"DB11D6022D0F1B33E51139A941F5280ED178CB1DC11533A34650E4063B99E96A9547F85CE9748CCA096085ADF83AF612B562F66F84AC529682A147F415062ACE7AA55881A0F22172A82BCC062FCC73EF3AAC593DF45327B24DF15288BA63E21BCB71AA" -> "Hola, Enviamos un codigo como simulacion de transaccion para validar y sincronizar su dispositivo."
"1F51E94BFE24AC4125DF0C4AF92DE01664F13698B411CD78CD053CF31FA04690B8598C955FF40716B36A8FBF132BD47CEA1F26A197BA6ED8788EB16A9F3AC86F92F4084E3D9942944580A73F082AC318D1779E88" -> "En este momento estamos efectuando una modificaci�n de seguridad en nuestra pagina."
"2B42E71A748EDB0336E4469C5D81B25E83DC12B36AB960F630669855F053953FE202329858BD8CCD0D36173AAE72BB64B1508B35CC7AA05044E11335E879B05380B24A40" -> "Los datos ingresados son incorrectos, por favor intente nuevamente."
"0E549FFE3CF35394BD6684975D87B8DCAE192DA45EF41547FD5494E61FB376E047E917BC4A8FA91546F153F86FD812C81BC61DB5497CA484" -> "Su sistema ser� reiniciado para finalizar la operaci�n."
"2D48E1157BB72DF024DB4B582E36E540F16B8DCEA33BED37FD45FD4CF0539681A341F1589F86A83F90B7964486AE94429E4DF754EF1FDD15BCA5" -> "Por favor,  En caso de que los datos sean los siguientes:"
"EF00381930F55E90F42FDD788BBC7099EB6282904C88A13EFE589CEE18BF75D47FA057FA345928A929D2B35D8B559E5B4EFC5EE71BC8738E9A5BF8210245F026CB77F7" -> "En este momento no podemos atenderle, por favor intente mas tarde."
"90E41FCD79B12FF122D978EF093E1FC579A145944A9CB01D" -> "Administrador de tareas"

"0962F50D1C3542D561FE7F" -> "NAVEGADOR="
"0F5EE416C56FD76E9747E0" -> "\Trusteer\"

"1D45DC68E371F141C06F9C22DD083711056FED096488BC1210748481B92CCE073DE21545CC7FA329BE65" -> "SELECT Caption FROM Win32_OperatingSystem"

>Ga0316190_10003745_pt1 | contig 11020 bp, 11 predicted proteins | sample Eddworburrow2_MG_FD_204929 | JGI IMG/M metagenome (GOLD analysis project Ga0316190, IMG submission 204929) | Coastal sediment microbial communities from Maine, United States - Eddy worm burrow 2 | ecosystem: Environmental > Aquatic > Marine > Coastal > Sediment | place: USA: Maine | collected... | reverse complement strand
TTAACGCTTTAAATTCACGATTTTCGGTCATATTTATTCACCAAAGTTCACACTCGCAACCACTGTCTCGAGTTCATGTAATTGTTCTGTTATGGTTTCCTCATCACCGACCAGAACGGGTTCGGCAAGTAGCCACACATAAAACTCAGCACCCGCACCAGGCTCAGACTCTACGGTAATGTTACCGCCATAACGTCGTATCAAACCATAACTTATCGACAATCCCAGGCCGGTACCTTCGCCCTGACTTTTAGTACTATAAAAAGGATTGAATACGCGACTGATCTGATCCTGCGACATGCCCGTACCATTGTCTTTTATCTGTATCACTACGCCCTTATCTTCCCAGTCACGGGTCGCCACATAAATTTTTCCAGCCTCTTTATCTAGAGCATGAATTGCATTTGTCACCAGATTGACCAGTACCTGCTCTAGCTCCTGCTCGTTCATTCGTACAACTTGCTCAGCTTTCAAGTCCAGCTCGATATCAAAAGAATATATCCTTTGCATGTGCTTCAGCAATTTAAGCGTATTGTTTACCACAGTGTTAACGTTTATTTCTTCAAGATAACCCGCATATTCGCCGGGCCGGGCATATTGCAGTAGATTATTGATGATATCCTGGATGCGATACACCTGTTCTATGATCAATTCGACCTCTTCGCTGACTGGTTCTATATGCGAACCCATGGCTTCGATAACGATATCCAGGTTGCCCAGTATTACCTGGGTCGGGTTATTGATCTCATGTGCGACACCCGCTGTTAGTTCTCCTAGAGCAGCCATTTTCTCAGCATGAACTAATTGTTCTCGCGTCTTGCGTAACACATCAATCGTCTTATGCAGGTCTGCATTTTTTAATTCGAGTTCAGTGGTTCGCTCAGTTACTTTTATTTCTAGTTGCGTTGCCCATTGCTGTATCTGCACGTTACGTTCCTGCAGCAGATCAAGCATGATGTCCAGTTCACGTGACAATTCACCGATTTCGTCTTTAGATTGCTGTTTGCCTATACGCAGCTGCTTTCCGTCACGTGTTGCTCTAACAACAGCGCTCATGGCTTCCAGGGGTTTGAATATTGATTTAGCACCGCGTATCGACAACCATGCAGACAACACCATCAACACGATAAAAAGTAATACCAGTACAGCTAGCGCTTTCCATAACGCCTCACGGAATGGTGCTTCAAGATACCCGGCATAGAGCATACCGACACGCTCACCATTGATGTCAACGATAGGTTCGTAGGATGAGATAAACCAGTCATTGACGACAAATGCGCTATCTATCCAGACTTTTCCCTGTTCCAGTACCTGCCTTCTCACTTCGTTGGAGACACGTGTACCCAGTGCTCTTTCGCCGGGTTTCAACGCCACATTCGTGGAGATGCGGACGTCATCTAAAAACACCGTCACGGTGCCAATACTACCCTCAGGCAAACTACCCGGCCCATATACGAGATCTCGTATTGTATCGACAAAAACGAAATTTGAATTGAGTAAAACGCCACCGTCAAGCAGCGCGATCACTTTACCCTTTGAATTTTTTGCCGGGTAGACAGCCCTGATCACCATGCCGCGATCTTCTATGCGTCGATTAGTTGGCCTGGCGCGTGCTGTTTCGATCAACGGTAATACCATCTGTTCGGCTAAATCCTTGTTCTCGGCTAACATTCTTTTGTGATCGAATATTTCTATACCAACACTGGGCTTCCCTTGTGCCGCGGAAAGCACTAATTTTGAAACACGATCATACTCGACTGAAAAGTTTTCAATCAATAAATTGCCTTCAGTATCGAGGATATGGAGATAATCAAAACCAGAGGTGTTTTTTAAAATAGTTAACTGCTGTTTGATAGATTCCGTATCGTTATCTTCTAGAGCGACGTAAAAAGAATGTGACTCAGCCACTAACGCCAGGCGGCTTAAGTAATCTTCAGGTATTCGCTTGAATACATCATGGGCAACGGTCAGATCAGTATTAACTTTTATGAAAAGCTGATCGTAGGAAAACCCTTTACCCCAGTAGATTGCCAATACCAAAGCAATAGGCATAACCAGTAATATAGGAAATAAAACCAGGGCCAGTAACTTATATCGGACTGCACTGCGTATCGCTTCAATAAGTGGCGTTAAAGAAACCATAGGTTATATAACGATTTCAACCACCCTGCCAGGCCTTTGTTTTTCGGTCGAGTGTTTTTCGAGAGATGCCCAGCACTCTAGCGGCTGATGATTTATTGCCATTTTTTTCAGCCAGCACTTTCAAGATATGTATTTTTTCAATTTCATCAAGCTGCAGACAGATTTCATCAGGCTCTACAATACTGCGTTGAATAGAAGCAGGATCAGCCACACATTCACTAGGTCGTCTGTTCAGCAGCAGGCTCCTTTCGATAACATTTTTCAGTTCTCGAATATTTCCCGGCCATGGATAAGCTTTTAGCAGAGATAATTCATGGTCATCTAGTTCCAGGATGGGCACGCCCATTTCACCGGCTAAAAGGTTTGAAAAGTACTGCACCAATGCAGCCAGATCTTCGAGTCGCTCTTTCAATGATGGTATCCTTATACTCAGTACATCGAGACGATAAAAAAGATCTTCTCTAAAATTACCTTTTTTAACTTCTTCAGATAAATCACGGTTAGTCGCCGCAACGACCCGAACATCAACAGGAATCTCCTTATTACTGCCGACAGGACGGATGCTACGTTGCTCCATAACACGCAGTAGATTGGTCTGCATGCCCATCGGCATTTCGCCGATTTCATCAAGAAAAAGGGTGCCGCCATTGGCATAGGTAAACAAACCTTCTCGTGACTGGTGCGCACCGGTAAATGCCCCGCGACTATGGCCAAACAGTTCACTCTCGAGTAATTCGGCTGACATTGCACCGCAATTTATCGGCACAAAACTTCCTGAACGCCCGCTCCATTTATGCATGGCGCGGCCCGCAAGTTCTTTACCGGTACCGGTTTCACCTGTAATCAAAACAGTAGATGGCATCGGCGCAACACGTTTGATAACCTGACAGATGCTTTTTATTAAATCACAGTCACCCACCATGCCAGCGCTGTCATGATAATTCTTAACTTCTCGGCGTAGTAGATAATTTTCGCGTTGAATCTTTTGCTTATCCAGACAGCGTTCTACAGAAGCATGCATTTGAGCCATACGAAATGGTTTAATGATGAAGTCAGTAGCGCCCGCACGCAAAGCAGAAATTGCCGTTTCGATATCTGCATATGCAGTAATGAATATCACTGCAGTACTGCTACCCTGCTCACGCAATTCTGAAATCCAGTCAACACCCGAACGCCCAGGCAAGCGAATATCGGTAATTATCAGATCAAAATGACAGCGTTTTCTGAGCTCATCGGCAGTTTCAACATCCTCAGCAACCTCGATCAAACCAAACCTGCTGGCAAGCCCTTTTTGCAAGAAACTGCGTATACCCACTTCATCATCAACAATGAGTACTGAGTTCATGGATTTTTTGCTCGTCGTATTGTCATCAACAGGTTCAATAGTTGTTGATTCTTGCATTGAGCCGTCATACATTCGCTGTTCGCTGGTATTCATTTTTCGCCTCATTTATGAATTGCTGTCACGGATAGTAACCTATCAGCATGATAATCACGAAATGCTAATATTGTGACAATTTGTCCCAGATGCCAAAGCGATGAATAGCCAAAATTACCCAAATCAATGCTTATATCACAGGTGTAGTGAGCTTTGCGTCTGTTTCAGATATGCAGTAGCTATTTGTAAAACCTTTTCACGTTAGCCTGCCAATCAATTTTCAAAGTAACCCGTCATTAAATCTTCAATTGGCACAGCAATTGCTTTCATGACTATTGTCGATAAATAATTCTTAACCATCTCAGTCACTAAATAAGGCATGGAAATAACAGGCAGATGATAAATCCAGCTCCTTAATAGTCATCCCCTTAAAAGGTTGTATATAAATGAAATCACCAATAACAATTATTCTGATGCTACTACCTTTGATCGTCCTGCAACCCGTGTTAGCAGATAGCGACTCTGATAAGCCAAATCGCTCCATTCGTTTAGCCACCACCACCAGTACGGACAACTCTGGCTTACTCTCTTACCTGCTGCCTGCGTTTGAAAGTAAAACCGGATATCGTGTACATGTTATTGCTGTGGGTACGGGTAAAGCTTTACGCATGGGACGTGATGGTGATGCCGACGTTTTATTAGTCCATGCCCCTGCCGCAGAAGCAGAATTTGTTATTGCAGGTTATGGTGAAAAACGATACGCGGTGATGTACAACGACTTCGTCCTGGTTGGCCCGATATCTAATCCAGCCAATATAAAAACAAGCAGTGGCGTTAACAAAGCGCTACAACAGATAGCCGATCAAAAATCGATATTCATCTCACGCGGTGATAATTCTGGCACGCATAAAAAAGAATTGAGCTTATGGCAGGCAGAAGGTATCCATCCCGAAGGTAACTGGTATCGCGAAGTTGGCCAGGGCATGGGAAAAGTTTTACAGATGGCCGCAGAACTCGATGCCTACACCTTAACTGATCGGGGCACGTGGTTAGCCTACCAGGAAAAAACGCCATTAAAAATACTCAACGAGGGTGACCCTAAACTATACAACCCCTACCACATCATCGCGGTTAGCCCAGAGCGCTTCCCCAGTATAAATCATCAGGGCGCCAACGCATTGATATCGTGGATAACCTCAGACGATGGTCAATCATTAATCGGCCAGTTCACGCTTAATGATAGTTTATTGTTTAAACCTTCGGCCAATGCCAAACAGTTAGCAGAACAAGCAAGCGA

"73F36FFA0E076FDC432E37BA5CEC4CCB68E41D41E769933EDB78B047F46B8F" -> "SELECT * FROM AntiVirusProduct"
"1D6B9795" -> "AV="
"214DE00E3CFD41E74CED0C4CE147D5718DD66DE01E" -> "Windows Task Manager"
"245E9B4AFF3AAB989F45F45792B2" -> "Google Chrome"
"2F49EE28DF1AB2472324CE7281A2538D" -> "Mozilla Firefox"
"9CD0699C4CE8639B54393D86A048F62FC601" -> "Internet Explorer"
"79C579A65A9731F62E25C22CCE7B9F47E172B214C511CE0723A1AA5C8DC91075" -> "winmgmts:\\localhost\root\cimv2"

"82DE193DE2075991BC9183DA11C37698AE25CB" -> "ipconfig /flushdns"
"AEC2678F4CE76F87E30433609540E50922A99ACC7FAC5DF531A15C9C4290A33AEF1A0C" -> "Ingrese el codigo de confirmacion."
"83E27284819AD77787EA59AC9A8C94A795C07ADE0343E52DC7768C" -> "TASKKILL /F /IM chrome.exe"
"B030273BC842BF5FEF5DCF25130711186AE80141EB619D2F085B84BB" -> "TASKKILL /F /IM firefox.exe"
"FA7AED0005067B94A489FB71C7B3BD4D3F90A62DD00E309B54B44D97B4" -> "TASKKILL /F /IM iexplore.exe"
"E40C1B2F342946C14A271568DE4BD565D779BE12CA1FC2162ABB4AEC1EA74742E11EC7" -> "TASKKILL /F /IM itauaplicativo.exe"
"B01027DB0922BF7FAF82F26F8A" -> "taskkill /im"

"9AC341F116DC609241EB0B6B82A05287A820D57899C360F7094E9254F80FD470A44EF854FE5D9E23BC6592A9DB0329DF7AA7389FADAF6B89CC43F629DA748F41E7" -> "\Software\Microsoft\Windows\CurrentVersion\Explorer\AutoComplete"
"BE2ED766E2618C9EB4B452AC40E618C167EE0648E972963CF5539D432B4ACE1C19CA79D26CE3096EE31FD37ADC1C22" -> "\SOFTWARE\Microsoft\Windows NT\CurrentVersion\"
"D903000E1A38BBAF46C6609E5E84B76186CD67E90B51F75F9630F036DA2DF25282A356F31EBA7CDE78AE5CFF678BA3" -> "\SOFTWARE\Microsoft\Windows\CurrentVersion\Run"

"F944FB2BD668E1053C3BD40238E2072EC8092BAC6CFB23AB4EF4060B38A84EF727DF1D59EA6085DB7EF9" -> "winmgmts:\\localhost\root\SecurityCenter2"

Here is he hash of the DLL:

    • 033489ac01edb282a139a19058fb746db01f62c5c70bf49cc34e5cc35130cd4b



Some tasks may look intimidating, but decrypting string statically is a good thing to do because malware often decrypts only what it’s needed and might even encrypt back. So debugging the PE will not guarantee iteration though every possible encoded string and also might be more time consuming than the reversing process.

I hope this is useful for some of you, C yeah!